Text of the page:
Aussie Winemaker, Rock Lobster Traders Avoid Paying China's Huge Tariffs
The Aussies are giving the Chinese a lesson or two on the folly of using high tariff walls to punish countries that do not follow their bidding, and they are running circles around President Xi Jinping, who thought that Australia would cave in to his demand that Huawei be allowed to corner its 5G market, or stop quibbling about a thorough probe into the origins of the COVID-19 in Wuhan.
Photo Insert: Fishers simply started selling rock lobster to Hong Kong instead, with the lobsters then smuggled into China via a so-called “grey route,” sales hardly affected by the sanctions.
China’s brutal trade war with Australia has brought many companies to their knees. But one famous firm has managed to sidestep the drama, Alexis Carey reported for news.au.com.
The relationship between Canberra and Beijing first began to sour in 2016, resulting in a diplomatic freeze – but things stepped up a notch last year when around a dozen Australian goods exports were slapped with tariffs. Coal, barley, beef, timber, lobster, and wine have been among the casualties, and earlier this month, we learned just how crushing the spat has been.
According to a report from the Australia-China Relations Institute (ACRI) in early December, Australia’s exports across 12 key commodities impacted by Beijing’s sanctions plummeted by a staggering $17.3 billion in the first nine months of 2021 compared with 2019.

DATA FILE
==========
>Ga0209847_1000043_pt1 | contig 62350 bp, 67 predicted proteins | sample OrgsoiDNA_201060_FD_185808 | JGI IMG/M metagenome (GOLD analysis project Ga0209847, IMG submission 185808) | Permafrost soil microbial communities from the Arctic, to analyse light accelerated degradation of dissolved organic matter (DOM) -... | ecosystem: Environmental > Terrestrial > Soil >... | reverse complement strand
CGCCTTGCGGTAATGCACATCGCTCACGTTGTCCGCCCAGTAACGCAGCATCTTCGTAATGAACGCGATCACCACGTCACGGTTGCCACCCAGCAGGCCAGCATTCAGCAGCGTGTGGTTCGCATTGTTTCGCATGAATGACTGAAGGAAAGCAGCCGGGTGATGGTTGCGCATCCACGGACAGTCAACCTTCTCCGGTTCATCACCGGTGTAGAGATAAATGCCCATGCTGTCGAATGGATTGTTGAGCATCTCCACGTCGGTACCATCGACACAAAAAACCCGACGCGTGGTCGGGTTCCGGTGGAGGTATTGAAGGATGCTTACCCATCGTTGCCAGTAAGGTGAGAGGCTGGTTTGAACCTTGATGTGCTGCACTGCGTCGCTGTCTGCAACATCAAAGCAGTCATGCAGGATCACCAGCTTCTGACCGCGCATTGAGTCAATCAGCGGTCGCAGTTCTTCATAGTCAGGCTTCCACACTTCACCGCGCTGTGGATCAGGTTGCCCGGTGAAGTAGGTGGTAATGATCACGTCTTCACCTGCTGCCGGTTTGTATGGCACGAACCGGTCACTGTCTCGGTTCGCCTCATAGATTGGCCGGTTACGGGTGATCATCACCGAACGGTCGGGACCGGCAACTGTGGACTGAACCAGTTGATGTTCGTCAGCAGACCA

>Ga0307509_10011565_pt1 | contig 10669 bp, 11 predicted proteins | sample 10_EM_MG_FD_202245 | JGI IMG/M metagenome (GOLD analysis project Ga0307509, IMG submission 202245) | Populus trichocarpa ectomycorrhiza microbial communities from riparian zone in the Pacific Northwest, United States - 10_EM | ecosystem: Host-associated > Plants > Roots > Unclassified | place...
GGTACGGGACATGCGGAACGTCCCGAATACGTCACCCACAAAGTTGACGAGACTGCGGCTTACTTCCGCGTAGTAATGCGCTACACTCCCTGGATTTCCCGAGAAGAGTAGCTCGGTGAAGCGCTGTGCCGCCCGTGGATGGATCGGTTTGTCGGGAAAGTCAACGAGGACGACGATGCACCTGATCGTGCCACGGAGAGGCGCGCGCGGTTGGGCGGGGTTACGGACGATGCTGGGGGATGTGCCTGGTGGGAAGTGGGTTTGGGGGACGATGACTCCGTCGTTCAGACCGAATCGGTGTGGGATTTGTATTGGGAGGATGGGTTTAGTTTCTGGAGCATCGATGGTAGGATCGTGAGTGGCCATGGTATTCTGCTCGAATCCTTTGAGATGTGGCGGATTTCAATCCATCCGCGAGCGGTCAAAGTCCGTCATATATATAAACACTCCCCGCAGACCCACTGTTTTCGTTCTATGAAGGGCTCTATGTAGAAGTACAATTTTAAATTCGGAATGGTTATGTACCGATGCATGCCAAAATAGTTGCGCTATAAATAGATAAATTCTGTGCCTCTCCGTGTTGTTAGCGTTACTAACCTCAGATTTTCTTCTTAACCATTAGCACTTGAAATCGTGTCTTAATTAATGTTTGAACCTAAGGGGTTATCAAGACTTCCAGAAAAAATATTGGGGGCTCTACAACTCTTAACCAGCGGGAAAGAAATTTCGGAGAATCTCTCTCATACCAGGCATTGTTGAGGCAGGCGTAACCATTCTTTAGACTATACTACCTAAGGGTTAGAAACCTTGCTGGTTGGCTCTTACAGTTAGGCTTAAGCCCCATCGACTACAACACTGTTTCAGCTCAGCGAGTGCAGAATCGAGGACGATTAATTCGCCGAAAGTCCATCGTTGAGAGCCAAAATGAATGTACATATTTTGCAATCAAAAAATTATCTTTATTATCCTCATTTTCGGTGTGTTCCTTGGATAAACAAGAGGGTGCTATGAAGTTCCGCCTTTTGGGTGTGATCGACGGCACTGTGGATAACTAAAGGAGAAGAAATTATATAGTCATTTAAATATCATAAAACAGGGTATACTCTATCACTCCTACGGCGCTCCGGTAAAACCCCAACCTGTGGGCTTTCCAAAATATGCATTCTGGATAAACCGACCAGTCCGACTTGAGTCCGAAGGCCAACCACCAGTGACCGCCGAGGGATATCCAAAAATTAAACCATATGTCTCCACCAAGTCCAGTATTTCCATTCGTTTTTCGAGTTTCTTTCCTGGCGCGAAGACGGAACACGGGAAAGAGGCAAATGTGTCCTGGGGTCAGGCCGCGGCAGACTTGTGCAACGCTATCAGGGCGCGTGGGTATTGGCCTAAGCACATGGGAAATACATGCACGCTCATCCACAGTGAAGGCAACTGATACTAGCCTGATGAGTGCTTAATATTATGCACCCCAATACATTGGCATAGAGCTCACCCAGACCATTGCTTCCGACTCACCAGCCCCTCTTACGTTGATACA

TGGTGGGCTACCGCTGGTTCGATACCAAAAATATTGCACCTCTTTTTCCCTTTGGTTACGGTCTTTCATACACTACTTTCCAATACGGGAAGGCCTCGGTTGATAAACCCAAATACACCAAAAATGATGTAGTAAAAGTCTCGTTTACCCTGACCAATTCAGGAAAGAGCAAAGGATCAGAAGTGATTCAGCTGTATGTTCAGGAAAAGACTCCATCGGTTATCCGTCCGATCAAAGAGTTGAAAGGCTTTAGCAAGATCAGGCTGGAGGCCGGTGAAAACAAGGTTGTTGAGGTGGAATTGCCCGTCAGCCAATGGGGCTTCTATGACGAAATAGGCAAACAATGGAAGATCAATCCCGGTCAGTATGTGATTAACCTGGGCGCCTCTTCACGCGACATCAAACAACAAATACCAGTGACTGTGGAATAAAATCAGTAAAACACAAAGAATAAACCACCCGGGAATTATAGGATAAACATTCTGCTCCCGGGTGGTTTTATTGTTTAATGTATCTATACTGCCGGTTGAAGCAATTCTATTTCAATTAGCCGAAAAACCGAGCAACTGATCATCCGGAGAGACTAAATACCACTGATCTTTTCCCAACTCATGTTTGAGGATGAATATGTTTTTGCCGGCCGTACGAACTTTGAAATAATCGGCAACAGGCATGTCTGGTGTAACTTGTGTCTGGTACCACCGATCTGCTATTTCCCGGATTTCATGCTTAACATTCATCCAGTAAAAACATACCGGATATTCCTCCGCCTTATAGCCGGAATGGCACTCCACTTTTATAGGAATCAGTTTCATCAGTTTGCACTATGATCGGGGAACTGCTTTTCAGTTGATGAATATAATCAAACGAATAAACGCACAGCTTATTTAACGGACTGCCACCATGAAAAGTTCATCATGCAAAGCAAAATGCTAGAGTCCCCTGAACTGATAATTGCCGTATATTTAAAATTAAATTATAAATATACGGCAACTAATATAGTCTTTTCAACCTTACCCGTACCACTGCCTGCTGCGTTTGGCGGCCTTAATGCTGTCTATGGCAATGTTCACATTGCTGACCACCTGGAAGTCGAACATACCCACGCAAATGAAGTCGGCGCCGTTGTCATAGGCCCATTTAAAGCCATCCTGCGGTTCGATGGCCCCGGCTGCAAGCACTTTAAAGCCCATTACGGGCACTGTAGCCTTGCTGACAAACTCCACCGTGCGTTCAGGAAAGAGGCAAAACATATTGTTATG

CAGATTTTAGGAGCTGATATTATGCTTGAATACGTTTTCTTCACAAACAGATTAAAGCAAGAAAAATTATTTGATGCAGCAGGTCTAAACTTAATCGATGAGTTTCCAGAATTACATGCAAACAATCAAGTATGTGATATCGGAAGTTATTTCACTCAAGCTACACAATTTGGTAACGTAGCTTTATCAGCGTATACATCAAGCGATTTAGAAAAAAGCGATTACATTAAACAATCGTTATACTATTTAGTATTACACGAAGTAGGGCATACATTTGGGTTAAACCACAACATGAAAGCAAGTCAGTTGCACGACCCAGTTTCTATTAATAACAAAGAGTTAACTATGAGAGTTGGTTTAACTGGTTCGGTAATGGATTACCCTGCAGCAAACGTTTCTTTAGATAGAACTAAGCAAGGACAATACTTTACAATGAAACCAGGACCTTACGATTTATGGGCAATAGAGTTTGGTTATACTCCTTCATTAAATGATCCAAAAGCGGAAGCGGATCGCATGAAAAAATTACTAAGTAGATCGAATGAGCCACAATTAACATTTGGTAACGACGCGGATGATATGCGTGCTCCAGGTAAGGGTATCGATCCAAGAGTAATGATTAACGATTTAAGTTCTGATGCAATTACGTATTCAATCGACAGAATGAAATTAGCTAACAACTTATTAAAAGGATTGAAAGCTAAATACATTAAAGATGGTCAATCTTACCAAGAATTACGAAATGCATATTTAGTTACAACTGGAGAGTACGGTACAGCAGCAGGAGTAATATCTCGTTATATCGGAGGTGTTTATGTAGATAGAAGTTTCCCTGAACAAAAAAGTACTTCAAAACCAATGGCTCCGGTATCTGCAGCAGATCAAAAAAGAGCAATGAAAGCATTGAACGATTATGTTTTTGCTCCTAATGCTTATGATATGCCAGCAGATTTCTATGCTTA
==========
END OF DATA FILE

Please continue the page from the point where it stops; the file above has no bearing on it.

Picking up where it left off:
ACRI director Prof. James Laurenceson told news.com.au many Australian brands and livelihoods had been devastated by the ongoing trade war. “When you start looking to the longer term, a lot of the cost will depend on whether the Chinese market continues to outperform alternate markets as it has done for the past 20 years – for example, research shows that for the past 15 years, China has added 60 million people to the middle class every year and that far exceeds anywhere else – India is nowhere near that,” he said.
“So when we’re locked out of the Chinese market, diversification is all well and good, but all we can try and do is sell to smaller, slower-growing markets, and that comes at a cost.
But other industries like wine were beginning to “really struggle” – although he said some Australian brands, such as the iconic Penfolds, had taken some “really clever” steps to stay in the game.
“Penfolds is a flagship Australian wine brand, and guess what they are doing? They are still selling in China, and they are sourcing product in California rather than the Barossa Valley,” he said.
“So it’s an Australian brand going into China, but the product is not actually Australian – California grape growers are benefiting from that trade now, and we will see more and more Australian companies do things like that – and good for them, they are keeping the brand afloat, but it comes at a price to the Australian economy.
“It’s a sad reality check on what’s been happening.” Prof. Laurenceson said it was a similar story with the rock lobster industry, which was locked out of China last November.
While the industry feared a looming disaster at the time, fishers simply started selling to Hong Kong instead, with the lobsters then smuggled into China via a so-called “grey route,” which meant that “sales have hardly been affected” by the sanctions.